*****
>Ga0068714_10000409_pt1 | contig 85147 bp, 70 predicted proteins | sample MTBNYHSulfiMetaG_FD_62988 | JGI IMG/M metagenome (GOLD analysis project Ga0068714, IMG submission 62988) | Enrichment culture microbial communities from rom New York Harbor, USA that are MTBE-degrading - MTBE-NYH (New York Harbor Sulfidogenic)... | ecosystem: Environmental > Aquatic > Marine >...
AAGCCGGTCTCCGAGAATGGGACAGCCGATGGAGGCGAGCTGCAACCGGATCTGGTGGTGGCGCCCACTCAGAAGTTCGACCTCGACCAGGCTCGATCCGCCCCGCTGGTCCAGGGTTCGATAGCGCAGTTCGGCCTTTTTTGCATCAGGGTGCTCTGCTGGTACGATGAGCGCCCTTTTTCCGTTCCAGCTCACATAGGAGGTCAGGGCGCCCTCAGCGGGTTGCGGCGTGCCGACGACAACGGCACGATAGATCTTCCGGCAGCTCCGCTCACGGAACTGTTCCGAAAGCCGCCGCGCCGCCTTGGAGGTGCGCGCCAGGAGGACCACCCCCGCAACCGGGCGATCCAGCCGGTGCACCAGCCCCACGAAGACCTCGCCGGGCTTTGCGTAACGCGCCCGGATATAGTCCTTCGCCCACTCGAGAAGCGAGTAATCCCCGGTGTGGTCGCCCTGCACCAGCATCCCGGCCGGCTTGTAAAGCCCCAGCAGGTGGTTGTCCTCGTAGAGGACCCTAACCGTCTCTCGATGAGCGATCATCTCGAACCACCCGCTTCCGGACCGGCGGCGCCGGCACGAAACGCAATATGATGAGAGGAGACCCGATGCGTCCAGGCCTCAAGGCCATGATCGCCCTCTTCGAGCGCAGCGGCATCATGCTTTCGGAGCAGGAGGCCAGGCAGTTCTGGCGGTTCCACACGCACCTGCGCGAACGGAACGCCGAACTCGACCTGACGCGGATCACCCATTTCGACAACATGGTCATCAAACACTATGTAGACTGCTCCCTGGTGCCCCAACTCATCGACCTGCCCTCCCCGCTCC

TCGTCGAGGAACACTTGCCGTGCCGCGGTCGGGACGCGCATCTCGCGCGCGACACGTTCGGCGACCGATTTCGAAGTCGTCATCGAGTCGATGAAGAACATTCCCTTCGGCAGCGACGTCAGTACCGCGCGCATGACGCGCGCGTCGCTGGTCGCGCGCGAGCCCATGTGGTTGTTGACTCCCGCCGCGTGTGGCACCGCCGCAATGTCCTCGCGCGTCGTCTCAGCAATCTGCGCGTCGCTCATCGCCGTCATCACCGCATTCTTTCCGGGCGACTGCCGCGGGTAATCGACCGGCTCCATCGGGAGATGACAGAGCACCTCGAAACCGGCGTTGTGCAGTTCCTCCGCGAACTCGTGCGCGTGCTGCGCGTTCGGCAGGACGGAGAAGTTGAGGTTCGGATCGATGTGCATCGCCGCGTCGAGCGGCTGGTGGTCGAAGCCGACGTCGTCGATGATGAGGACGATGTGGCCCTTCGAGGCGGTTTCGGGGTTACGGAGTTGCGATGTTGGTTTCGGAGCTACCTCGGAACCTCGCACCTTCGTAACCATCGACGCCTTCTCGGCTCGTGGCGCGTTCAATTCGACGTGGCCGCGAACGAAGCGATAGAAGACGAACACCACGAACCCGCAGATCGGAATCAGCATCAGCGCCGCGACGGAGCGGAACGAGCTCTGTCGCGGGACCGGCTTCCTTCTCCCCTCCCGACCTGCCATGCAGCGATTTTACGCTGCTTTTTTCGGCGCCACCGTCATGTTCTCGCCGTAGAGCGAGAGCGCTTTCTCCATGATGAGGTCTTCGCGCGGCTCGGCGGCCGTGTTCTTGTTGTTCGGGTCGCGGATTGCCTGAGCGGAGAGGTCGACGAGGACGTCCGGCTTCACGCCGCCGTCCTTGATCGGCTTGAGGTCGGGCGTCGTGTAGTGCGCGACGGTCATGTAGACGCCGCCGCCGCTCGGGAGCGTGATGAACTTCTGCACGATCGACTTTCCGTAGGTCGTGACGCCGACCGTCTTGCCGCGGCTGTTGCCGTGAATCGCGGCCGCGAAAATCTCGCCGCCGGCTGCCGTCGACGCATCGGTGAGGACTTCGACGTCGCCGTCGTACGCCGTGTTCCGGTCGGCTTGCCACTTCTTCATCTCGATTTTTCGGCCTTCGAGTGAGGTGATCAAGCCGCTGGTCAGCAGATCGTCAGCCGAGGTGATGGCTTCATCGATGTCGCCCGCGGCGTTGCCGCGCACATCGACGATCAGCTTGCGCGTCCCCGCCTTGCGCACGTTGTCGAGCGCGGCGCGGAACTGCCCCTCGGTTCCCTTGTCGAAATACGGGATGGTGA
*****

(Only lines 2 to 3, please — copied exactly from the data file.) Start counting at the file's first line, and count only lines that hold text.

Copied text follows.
AAGCCGGTCTCCGAGAATGGGACAGCCGATGGAGGCGAGCTGCAACCGGATCTGGTGGTGGCGCCCACTCAGAAGTTCGACCTCGACCAGGCTCGATCCGCCCCGCTGGTCCAGGGTTCGATAGCGCAGTTCGGCCTTTTTTGCATCAGGGTGCTCTGCTGGTACGATGAGCGCCCTTTTTCCGTTCCAGCTCACATAGGAGGTCAGGGCGCCCTCAGCGGGTTGCGGCGTGCCGACGACAACGGCACGATAGATCTTCCGGCAGCTCCGCTCACGGAACTGTTCCGAAAGCCGCCGCGCCGCCTTGGAGGTGCGCGCCAGGAGGACCACCCCCGCAACCGGGCGATCCAGCCGGTGCACCAGCCCCACGAAGACCTCGCCGGGCTTTGCGTAACGCGCCCGGATATAGTCCTTCGCCCACTCGAGAAGCGAGTAATCCCCGGTGTGGTCGCCCTGCACCAGCATCCCGGCCGGCTTGTAAAGCCCCAGCAGGTGGTTGTCCTCGTAGAGGACCCTAACCGTCTCTCGATGAGCGATCATCTCGAACCACCCGCTTCCGGACCGGCGGCGCCGGCACGAAACGCAATATGATGAGAGGAGACCCGATGCGTCCAGGCCTCAAGGCCATGATCGCCCTCTTCGAGCGCAGCGGCATCATGCTTTCGGAGCAGGAGGCCAGGCAGTTCTGGCGGTTCCACACGCACCTGCGCGAACGGAACGCCGAACTCGACCTGACGCGGATCACCCATTTCGACAACATGGTCATCAAACACTATGTAGACTGCTCCCTGGTGCCCCAACTCATCGACCTGCCCTCCCCGCTCC

TCGTCGAGGAACACTTGCCGTGCCGCGGTCGGGACGCGCATCTCGCGCGCGACACGTTCGGCGACCGATTTCGAAGTCGTCATCGAGTCGATGAAGAACATTCCCTTCGGCAGCGACGTCAGTACCGCGCGCATGACGCGCGCGTCGCTGGTCGCGCGCGAGCCCATGTGGTTGTTGACTCCCGCCGCGTGTGGCACCGCCGCAATGTCCTCGCGCGTCGTCTCAGCAATCTGCGCGTCGCTCATCGCCGTCATCACCGCATTCTTTCCGGGCGACTGCCGCGGGTAATCGACCGGCTCCATCGGGAGATGACAGAGCACCTCGAAACCGGCGTTGTGCAGTTCCTCCGCGAACTCGTGCGCGTGCTGCGCGTTCGGCAGGACGGAGAAGTTGAGGTTCGGATCGATGTGCATCGCCGCGTCGAGCGGCTGGTGGTCGAAGCCGACGTCGTCGATGATGAGGACGATGTGGCCCTTCGAGGCGGTTTCGGGGTTACGGAGTTGCGATGTTGGTTTCGGAGCTACCTCGGAACCTCGCACCTTCGTAACCATCGACGCCTTCTCGGCTCGTGGCGCGTTCAATTCGACGTGGCCGCGAACGAAGCGATAGAAGACGAACACCACGAACCCGCAGATCGGAATCAGCATCAGCGCCGCGACGGAGCGGAACGAGCTCTGTCGCGGGACCGGCTTCCTTCTCCCCTCCCGACCTGCCATGCAGCGATTTTACGCTGCTTTTTTCGGCGCCACCGTCATGTTCTCGCCGTAGAGCGAGAGCGCTTTCTCCATGATGAGGTCTTCGCGCGGCTCGGCGGCCGTGTTCTTGTTGTTCGGGTCGCGGATTGCCTGAGCGGAGAGGTCGACGAGGACGTCCGGCTTCACGCCGCCGTCCTTGATCGGCTTGAGGTCGGGCGTCGTGTAGTGCGCGACGGTCATGTAGACGCCGCCGCCGCTCGGGAGCGTGATGAACTTCTGCACGATCGACTTTCCGTAGGTCGTGACGCCGACCGTCTTGCCGCGGCTGTTGCCGTGAATCGCGGCCGCGAAAATCTCGCCGCCGGCTGCCGTCGACGCATCGGTGAGGACTTCGACGTCGCCGTCGTACGCCGTGTTCCGGTCGGCTTGCCACTTCTTCATCTCGATTTTTCGGCCTTCGAGTGAGGTGATCAAGCCGCTGGTCAGCAGATCGTCAGCCGAGGTGATGGCTTCATCGATGTCGCCCGCGGCGTTGCCGCGCACATCGACGATCAGCTTGCGCGTCCCCGCCTTGCGCACGTTGTCGAGCGCGGCGCGGAACTGCCCCTCGGTTCCCTTGTCGAAATACGGGATGGTGA